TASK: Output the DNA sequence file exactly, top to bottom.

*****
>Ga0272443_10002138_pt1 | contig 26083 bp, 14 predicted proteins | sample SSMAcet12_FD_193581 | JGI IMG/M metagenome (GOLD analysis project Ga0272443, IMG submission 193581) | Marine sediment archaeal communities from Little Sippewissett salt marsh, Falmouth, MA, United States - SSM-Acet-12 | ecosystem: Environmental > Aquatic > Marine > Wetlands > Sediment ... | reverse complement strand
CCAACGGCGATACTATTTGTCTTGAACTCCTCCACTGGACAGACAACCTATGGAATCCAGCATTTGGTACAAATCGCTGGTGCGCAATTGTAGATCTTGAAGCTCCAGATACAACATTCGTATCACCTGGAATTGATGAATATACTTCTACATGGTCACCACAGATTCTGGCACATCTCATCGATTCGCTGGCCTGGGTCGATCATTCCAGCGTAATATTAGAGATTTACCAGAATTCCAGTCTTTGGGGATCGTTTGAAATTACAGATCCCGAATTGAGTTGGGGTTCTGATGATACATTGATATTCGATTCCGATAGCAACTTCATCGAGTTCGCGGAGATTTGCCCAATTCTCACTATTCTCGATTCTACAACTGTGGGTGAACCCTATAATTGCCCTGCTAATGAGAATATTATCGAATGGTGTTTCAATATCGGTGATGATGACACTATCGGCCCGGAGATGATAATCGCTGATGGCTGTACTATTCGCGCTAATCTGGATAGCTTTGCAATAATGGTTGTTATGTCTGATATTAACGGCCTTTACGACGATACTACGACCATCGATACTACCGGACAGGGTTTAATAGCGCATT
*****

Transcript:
>Ga0272443_10002138_pt1 | contig 26083 bp, 14 predicted proteins | sample SSMAcet12_FD_193581 | JGI IMG/M metagenome (GOLD analysis project Ga0272443, IMG submission 193581) | Marine sediment archaeal communities from Little Sippewissett salt marsh, Falmouth, MA, United States - SSM-Acet-12 | ecosystem: Environmental > Aquatic > Marine > Wetlands > Sediment ... | reverse complement strand
CCAACGGCGATACTATTTGTCTTGAACTCCTCCACTGGACAGACAACCTATGGAATCCAGCATTTGGTACAAATCGCTGGTGCGCAATTGTAGATCTTGAAGCTCCAGATACAACATTCGTATCACCTGGAATTGATGAATATACTTCTACATGGTCACCACAGATTCTGGCACATCTCATCGATTCGCTGGCCTGGGTCGATCATTCCAGCGTAATATTAGAGATTTACCAGAATTCCAGTCTTTGGGGATCGTTTGAAATTACAGATCCCGAATTGAGTTGGGGTTCTGATGATACATTGATATTCGATTCCGATAGCAACTTCATCGAGTTCGCGGAGATTTGCCCAATTCTCACTATTCTCGATTCTACAACTGTGGGTGAACCCTATAATTGCCCTGCTAATGAGAATATTATCGAATGGTGTTTCAATATCGGTGATGATGACACTATCGGCCCGGAGATGATAATCGCTGATGGCTGTACTATTCGCGCTAATCTGGATAGCTTTGCAATAATGGTTGTTATGTCTGATATTAACGGCCTTTACGACGATACTACGACCATCGATACTACCGGACAGGGTTTAATAGCGCATT